- Degree: Physics
- Graduation Year: 2008
"This is a relatively small college, but has an excellent campus atmosphere. It features limited options for majors, but very specialized courses. I enjoyed every professor I had for classes. There are many student organizations to get involved too."
- Reviewed: 11/30/2016
- Degree: Mechanical Engineering
- Graduation Year: 2016
"I attend SDSM&T in 2015. To be honest you don`t want to do a master or PhD here in mechanical engineering (I can`t judge other departments since I was in mechanical department). The quality of what has been taught is so poor. The department is not supportive and most of faculties are going to be retired. They don`t have enough budget to support graduate students. If you want to make a decision based on my review and still you are not sure, Just check the website of department or send email to faculties ask if they have any fund to support graduate student. You will find out that almost none of them has any grant. It is basically due to not having any active research and most of them just want to teach and get done with everything. So disappointed with this school so I have to transfer to somewhere else."
- Reviewed: 7/22/2016
- Degree: Engineering
- Graduation Year: 2013
"Its a great school for this program. Professors are very friendly and helpful. It offers a great career prospect."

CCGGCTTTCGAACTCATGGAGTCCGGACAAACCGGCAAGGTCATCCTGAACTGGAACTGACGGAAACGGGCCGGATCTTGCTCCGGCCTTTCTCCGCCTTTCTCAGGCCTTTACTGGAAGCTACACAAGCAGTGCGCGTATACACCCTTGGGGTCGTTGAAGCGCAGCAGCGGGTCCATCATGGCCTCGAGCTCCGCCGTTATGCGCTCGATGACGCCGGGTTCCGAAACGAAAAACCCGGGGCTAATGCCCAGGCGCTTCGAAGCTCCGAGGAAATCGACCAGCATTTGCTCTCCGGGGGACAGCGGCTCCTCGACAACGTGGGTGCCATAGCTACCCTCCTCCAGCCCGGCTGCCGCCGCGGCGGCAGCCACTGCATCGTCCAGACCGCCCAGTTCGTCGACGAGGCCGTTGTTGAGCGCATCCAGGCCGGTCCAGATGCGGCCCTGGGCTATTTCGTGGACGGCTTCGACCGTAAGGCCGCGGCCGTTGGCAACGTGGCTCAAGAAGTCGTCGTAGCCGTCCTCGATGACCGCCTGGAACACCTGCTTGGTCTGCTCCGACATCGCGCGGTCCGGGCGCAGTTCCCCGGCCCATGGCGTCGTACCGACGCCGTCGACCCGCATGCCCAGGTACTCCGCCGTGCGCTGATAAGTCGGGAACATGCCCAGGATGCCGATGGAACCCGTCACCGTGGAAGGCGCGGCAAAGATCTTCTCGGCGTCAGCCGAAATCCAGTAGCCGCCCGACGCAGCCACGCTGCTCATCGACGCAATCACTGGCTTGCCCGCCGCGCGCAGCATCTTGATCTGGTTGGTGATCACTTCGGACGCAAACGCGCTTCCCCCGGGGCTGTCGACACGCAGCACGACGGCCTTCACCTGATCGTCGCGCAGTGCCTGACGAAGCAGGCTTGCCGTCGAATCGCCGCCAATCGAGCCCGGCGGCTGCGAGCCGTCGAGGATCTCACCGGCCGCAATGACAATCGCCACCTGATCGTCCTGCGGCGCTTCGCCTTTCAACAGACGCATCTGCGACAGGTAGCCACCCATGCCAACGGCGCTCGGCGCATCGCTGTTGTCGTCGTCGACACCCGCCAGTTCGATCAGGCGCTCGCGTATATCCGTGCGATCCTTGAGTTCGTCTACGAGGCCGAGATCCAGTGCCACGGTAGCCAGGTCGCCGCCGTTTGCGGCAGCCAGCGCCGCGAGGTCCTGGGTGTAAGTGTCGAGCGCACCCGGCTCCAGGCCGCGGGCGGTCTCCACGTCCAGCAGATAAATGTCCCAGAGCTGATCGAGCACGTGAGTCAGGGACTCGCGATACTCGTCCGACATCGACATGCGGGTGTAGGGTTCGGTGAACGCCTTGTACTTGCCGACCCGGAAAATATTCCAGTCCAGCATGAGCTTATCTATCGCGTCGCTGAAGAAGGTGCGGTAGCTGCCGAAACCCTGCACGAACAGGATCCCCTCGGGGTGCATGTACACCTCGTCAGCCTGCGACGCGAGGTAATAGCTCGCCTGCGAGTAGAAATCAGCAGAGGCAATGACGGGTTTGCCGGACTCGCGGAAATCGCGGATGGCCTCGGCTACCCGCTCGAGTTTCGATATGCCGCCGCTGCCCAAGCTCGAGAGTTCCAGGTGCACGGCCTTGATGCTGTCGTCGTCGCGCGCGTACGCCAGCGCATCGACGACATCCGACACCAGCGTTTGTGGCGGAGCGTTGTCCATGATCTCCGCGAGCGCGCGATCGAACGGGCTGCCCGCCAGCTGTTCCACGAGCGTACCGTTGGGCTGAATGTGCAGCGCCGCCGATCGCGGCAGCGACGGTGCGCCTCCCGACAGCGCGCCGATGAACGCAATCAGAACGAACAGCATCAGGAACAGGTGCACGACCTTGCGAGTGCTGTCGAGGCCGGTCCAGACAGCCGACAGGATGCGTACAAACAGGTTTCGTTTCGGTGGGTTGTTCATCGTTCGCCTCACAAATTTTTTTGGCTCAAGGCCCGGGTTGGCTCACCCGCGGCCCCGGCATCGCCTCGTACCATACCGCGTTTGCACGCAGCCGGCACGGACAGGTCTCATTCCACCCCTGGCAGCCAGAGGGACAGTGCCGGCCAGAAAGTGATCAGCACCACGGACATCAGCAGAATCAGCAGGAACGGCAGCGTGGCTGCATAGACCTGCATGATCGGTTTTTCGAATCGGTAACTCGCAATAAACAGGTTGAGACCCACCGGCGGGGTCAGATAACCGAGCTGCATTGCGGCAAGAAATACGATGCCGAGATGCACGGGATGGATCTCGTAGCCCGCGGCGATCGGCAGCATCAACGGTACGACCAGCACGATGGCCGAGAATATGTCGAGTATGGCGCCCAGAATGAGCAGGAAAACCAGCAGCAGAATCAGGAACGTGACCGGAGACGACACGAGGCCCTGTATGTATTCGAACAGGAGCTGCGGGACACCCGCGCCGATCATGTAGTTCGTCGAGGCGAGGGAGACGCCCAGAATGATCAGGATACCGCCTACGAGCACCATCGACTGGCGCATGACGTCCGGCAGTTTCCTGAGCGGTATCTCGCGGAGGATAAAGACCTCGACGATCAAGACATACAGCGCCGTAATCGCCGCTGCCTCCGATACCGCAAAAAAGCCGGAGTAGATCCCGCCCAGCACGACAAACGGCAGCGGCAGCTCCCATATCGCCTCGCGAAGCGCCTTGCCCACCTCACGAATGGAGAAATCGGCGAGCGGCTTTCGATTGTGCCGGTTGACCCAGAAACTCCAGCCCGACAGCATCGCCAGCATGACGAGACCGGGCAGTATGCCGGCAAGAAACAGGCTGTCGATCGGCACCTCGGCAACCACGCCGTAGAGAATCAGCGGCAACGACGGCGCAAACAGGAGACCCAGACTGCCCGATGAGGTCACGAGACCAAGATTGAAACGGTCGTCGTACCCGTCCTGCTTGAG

- Reviewed: 9/1/2015
- Degree: Mechanical Engineering
- Graduation Year: 2014
"This school is tough. Homework loads are pretty high, especially after sophomore year. If you work hard it'll get you a great job, almost guaranteed. A lot of companies recruit at Mines, but mostly for Midwest positions. It's not too difficult to do your own job hunt and get interviews anywhere in the country, which is what I did. Mines helps you evaluate job offers and improve your resume, which was great."
SDSMT mechanical engineering grad
- Reviewed: 5/29/2015
- Degree: Mechanical Engineering
- Graduation Year: 2014
"SDSMT is a tough school, but the job prospects at the end are great. I loved the campus and facilities. A lot of the staff are super easy to talk to and good to work with. There is a large number of student organizations and teams active for the size of the student population, and getting involved with them really improved the college experience by applying a lot of the classroom knowledge and building connections. Overall a great experience."